In other words, if you are a manager, and you want to say to a (probably very engaged) employee ‘It’s not about being right, it’s about [your advice] being heeded”, first look in the mirror. There are two sides to this story. Can the other side of ‘being heeded’ — the necessary engagement and know how — reasonably said to be there? Note: that doesn’t mean that every advice must be followed of course, but if the possibility of it being heeded cannot reasonably be said to exist, then uttering that phrase on being heeded or ‘listened to’ might says more about your organisation (or about you) than about the person it is supposed to be about. Use cautiously.

*) Dutch: Het gaat niet om gelijk hebben, maar om gelijk krijgen. ‘Gelijk hebben’ means ‘being right’. ‘Gelijk krijgen’ here means ‘being listened to with the effect of being followed’. An English phrase that conveys the same message could be: “It’s not that you’re wrong, it’s the way that you say it [that makes them ignore you].”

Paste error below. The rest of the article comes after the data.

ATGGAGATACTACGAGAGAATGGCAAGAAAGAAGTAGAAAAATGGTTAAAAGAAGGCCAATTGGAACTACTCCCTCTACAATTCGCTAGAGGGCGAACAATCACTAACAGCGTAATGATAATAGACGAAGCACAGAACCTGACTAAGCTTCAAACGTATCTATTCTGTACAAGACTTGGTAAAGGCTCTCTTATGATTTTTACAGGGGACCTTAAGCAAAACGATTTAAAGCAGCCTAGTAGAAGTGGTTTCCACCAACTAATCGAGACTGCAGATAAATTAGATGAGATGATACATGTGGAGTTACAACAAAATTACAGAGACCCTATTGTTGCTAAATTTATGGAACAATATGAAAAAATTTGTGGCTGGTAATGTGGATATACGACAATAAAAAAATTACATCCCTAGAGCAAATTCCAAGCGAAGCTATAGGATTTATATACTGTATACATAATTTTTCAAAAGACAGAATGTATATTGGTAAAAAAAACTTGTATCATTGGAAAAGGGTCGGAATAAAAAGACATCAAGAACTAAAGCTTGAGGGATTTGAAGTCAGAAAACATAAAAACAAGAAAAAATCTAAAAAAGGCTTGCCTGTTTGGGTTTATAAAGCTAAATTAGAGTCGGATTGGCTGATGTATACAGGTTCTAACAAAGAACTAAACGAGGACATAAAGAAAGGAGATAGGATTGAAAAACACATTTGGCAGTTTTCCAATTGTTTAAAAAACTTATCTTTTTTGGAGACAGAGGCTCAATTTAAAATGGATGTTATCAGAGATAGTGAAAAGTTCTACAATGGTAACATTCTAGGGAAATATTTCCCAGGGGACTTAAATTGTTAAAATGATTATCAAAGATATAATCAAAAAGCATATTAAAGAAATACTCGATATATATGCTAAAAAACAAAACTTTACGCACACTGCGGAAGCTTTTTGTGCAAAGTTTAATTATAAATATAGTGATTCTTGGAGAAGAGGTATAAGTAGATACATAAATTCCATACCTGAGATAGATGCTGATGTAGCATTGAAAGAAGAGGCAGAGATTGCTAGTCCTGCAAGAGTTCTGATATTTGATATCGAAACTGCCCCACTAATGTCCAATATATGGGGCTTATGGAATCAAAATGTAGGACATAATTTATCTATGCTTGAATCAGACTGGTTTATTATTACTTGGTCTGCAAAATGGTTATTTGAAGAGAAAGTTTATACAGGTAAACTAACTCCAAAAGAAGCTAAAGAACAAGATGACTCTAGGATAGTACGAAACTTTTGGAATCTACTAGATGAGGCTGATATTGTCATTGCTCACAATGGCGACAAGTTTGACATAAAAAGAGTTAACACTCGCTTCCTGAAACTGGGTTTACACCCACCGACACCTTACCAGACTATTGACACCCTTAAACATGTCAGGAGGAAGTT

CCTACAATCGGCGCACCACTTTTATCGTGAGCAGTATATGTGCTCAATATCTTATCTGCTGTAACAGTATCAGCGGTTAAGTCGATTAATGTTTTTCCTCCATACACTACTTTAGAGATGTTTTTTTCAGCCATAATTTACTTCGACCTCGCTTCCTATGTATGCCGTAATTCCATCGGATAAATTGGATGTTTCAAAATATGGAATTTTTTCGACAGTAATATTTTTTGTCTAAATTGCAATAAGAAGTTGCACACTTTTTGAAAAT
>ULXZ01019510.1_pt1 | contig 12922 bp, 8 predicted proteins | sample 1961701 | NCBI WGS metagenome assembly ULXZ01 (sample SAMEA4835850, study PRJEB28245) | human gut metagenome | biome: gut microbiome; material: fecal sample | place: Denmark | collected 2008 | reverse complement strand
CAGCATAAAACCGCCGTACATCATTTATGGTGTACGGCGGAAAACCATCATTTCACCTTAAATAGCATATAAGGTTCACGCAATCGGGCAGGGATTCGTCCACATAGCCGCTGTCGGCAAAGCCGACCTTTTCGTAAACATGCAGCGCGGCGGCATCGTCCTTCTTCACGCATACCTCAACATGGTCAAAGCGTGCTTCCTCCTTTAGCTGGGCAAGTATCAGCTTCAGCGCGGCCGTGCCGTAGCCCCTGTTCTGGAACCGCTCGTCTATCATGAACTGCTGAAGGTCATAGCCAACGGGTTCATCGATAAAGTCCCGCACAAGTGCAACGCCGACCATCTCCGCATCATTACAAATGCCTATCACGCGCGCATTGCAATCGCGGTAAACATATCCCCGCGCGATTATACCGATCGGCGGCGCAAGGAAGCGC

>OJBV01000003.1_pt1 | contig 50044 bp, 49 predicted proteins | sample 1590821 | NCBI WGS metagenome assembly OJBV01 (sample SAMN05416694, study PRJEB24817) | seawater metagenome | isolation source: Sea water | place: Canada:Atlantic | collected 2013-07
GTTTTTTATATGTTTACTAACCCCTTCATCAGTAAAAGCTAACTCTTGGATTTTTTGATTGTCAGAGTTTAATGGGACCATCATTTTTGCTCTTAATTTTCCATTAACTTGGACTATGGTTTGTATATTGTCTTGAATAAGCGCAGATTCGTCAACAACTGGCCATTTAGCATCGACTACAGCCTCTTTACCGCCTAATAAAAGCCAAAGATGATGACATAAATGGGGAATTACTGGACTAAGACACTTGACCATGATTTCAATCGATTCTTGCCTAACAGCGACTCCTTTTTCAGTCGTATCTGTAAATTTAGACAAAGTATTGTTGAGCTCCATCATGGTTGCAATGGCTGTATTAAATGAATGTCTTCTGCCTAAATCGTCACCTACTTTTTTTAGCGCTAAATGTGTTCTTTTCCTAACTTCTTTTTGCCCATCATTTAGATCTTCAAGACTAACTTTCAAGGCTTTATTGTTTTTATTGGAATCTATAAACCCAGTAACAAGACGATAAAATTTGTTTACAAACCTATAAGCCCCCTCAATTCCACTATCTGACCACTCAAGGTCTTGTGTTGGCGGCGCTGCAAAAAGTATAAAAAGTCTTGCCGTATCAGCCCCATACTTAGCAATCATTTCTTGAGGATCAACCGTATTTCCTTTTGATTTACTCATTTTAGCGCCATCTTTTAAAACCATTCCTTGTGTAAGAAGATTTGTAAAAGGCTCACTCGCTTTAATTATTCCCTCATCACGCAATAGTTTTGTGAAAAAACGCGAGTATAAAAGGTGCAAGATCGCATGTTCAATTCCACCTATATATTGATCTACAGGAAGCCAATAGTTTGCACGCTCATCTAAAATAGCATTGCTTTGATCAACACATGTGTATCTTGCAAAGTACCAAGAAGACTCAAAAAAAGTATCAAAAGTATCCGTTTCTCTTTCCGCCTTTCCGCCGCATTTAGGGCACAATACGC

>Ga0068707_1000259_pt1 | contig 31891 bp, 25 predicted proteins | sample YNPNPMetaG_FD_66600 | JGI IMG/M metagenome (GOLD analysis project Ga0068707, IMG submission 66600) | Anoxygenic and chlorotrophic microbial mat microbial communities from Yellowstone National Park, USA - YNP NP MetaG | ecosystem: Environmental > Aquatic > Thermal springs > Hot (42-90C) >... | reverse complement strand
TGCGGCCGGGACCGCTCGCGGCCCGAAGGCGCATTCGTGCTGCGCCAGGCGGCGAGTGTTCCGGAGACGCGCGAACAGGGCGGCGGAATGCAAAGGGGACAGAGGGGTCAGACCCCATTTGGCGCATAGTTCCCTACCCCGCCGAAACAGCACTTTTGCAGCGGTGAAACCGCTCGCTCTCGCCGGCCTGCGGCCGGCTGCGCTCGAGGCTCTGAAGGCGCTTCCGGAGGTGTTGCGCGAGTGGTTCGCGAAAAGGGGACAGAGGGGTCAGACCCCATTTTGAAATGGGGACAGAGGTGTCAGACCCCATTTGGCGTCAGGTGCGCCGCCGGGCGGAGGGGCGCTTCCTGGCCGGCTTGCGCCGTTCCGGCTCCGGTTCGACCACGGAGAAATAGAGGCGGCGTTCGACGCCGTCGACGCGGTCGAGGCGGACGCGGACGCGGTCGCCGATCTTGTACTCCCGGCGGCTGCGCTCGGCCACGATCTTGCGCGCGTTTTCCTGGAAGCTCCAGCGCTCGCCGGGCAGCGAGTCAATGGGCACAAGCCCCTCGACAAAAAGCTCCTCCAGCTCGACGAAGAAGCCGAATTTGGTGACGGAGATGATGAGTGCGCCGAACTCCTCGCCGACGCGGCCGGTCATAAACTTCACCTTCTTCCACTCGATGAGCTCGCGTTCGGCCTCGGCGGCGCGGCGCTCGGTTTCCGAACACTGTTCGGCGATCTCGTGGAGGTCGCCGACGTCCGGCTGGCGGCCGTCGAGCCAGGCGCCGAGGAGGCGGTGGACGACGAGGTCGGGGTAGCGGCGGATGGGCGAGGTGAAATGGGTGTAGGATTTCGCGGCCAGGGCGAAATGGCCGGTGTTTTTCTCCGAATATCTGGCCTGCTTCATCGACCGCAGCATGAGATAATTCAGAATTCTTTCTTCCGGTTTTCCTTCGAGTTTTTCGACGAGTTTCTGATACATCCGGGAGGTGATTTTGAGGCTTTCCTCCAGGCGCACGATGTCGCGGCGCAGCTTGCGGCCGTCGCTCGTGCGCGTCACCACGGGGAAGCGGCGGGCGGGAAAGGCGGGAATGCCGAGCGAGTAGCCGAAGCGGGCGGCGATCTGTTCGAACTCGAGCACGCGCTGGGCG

**) Ford et al. 2008. Resistance to change: the rest of the story. Academy of management Review, 2008, Vol. 33, No. 2 362-377
Photo by Micaela Parente on Unsplash

PS. In the real world, here are an infinite amount of shades of grey here, of course. And I am the last one to argue that relational skills aren’t important. They truly are. But especially because relational skills are so essential, they’re also an aspect that is easily misused in discussion.
PPS. I forgot to digress… 😉
PPPS. Sure, sure, choose your battles and all that…
PPPPS. Just so there is no confusion about this: I personally do not feel ignored, I just feel sorry for critical minds that are being ‘flattened’.
PPPPPS. The amount of unsolicited and the ratio of solicited versus unsolicited advice might constitute an interesting KPI. Not practically measurable, though.
PPPPPPS. OK, I digressed after all… 🤪

Fifty shades of grey